Although there’s some merit in the argument that conceding a larger role to the private sector in school and higher education is likely to exacerbate inequalities in Indian education and society, it’s pertinent to acknowledge that a great divide between rich and poor children has been a notable feature of Indian education for several decades, especially in K-12 education. It’s hardly a national secret that post-independence India’s great middle class — estimated at 300 million — has almost entirely been educated in fees levying private schools whose number is currently estimated at 450,000 countrywide. This is because the country’s 1 million government schools — mostly owned and managed by state governments — are distinguished by crumbling buildings, chronic teacher truancy, multigrade classrooms, lack of toilets, and aversion to teaching English. They are in such poor condition that only bottom-of-pyramid households enrol their children with them, mainly because of their free-of-charge mid-day meal rather than free tuition.

Therefore, the solution to reduce inequalities in education is not prohibition and/or proscription of private schools, but improving infrastructure and sharply raising teaching-learning standards of government schools. Likewise, designing indigenous syllabuses and curriculums rooted in Indian history and culture has defied the ingenuity of left and left-liberal professors and pundits who have dominated the academy, for over seven decades.

Meanwhile, the authoritative Annual Status of Education Report (ASER) surveys of the Delhi/Mumbai-based Pratham Education Foundation of the past 25 years are a sad commentary on the quality of education in government schools. In 616 (out of a total 730) districts countrywide, learning outcomes of children in primary/elementary education are going from bad to worse. According to ASER 2022, in rural India (which grudgingly hosts 60 percent of the population) over 50 percent of class V children can’t read and/or comprehend class III texts, and manage simple math sums.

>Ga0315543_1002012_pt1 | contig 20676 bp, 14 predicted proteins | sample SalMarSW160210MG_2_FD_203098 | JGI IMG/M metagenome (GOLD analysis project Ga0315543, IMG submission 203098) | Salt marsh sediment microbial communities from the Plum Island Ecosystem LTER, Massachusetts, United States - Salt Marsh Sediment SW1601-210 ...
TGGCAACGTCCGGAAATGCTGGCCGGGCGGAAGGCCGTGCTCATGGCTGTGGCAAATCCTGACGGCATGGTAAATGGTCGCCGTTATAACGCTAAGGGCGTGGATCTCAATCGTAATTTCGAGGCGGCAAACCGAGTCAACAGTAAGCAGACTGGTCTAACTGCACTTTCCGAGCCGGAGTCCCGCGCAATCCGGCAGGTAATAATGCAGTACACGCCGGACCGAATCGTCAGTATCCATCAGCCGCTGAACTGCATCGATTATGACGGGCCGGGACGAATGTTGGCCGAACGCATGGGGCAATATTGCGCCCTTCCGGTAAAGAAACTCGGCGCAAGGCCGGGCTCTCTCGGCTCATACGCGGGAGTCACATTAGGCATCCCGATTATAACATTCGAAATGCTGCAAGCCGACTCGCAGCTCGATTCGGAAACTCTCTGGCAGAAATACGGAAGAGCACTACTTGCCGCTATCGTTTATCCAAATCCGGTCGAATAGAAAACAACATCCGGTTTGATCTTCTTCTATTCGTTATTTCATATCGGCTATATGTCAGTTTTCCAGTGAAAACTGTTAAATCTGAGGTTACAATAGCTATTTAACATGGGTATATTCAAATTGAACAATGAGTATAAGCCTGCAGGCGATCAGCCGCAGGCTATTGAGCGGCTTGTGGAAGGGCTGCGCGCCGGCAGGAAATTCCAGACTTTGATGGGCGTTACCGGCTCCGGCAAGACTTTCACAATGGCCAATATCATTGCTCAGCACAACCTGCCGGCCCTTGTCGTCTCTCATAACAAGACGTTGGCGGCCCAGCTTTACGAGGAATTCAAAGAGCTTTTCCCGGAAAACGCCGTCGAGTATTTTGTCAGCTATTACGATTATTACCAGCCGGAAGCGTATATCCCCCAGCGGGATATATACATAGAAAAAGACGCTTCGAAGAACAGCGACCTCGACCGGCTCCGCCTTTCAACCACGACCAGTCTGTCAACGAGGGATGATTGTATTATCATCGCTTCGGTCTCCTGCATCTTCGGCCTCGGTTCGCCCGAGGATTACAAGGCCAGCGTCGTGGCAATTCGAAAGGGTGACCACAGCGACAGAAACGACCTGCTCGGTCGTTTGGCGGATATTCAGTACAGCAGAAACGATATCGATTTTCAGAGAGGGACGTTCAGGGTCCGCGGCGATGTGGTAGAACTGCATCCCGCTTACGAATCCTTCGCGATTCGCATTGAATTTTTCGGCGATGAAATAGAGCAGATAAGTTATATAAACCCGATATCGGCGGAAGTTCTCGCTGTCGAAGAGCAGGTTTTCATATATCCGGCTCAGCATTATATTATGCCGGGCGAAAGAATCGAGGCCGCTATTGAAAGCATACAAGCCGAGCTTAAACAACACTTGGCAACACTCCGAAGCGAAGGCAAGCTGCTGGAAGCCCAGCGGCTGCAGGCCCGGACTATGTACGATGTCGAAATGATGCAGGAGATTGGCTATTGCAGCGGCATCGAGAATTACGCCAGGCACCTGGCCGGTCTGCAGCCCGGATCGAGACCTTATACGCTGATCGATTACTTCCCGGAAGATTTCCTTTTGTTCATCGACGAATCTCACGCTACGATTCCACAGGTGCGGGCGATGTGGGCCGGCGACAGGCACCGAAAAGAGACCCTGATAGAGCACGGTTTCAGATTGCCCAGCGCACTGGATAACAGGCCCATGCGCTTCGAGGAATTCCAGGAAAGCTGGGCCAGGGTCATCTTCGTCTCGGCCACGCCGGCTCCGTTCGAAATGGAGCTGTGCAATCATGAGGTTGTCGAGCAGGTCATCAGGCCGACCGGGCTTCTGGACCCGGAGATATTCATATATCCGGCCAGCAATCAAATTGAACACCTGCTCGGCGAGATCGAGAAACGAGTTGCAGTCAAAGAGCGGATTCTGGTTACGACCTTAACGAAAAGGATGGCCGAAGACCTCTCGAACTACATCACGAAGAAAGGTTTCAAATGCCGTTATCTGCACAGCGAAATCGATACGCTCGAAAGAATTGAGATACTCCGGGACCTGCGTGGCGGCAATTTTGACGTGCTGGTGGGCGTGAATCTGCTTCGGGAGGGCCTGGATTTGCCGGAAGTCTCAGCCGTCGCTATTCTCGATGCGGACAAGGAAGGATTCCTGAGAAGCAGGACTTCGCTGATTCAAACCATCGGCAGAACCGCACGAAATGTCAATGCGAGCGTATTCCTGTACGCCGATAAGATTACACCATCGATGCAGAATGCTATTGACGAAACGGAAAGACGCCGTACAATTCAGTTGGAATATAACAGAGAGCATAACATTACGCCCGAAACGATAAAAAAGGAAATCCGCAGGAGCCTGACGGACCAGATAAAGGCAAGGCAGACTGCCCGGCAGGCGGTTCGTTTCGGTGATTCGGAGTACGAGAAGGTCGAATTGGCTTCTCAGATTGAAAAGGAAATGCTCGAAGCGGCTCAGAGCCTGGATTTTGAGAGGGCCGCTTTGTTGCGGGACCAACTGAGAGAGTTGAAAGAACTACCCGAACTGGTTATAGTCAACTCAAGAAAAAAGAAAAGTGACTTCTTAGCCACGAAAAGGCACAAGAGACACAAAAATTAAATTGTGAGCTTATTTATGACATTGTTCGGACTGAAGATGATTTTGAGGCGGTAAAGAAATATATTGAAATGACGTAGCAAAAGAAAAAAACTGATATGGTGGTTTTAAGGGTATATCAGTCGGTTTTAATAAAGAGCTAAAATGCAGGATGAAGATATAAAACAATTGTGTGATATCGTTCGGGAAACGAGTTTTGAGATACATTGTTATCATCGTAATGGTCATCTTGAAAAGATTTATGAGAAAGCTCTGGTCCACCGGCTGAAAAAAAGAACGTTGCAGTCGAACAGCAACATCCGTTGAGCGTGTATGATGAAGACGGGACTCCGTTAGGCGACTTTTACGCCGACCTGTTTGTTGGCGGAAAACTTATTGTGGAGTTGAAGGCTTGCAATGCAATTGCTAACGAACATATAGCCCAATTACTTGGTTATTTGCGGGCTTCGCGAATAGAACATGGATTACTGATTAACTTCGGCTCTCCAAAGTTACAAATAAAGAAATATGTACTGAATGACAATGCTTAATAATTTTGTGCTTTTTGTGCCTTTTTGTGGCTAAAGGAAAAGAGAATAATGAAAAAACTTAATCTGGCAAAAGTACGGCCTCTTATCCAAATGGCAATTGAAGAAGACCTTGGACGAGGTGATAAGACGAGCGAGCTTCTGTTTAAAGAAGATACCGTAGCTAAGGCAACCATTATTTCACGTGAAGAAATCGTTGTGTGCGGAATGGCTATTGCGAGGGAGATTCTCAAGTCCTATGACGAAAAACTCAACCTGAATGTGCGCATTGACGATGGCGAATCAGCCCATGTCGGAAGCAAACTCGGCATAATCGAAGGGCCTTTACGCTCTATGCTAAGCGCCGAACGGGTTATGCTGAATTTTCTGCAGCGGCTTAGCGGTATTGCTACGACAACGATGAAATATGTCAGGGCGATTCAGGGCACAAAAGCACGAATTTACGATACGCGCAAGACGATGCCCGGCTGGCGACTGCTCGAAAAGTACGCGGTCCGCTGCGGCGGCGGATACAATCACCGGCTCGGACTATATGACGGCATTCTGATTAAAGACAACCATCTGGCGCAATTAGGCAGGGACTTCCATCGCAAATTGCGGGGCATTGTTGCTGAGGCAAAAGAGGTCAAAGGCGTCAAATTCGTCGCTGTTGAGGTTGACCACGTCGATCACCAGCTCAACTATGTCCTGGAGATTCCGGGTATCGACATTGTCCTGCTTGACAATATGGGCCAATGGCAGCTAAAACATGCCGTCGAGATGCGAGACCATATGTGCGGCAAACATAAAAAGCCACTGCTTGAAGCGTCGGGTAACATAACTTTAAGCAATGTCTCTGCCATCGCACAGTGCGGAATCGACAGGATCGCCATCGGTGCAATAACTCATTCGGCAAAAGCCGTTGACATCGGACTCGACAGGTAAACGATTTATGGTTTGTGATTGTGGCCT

Although it’s doubtful whether Ivy league American universities which government expects to establish campuses in India will actually do so, liberalisation of rules and regulations relating to the entry of foreign universities into India is a welcome development. Provided that all the freedoms to design their syllabuses and curriculums, and determine tuition fees are also given to India’s private universities, to create a level playing field. The pressure of foreign competition will compel our institutions to raise academic and research standards, which is in the national interest. In the K-12 sector, the high fees that international schools will surely charge shouldn’t be a matter of public concern because only the top 1 percent households will be attracted to them. According to a Private Schools in India Report 2020 conducted by CSF, over 70 percent of India’s private schools levy tuition fees of less than Rs.1,000 per month. The uniqueness of India’s private education sector is that it offers relatively good quality K-12 education at every price point. Therefore, there’s no need to fear or impose regulatory ceilings on private, including foreign schools,” opines Ashish Dhawan, promoter chairman of the Delhi-based Central Square Foundation (CSF), who orchestrated the crowd-funding of India’s high ranked Ashoka University (2014), and is currently promoter chairman of CSF, registered in 2016 with an endowment of Rs.50 crore.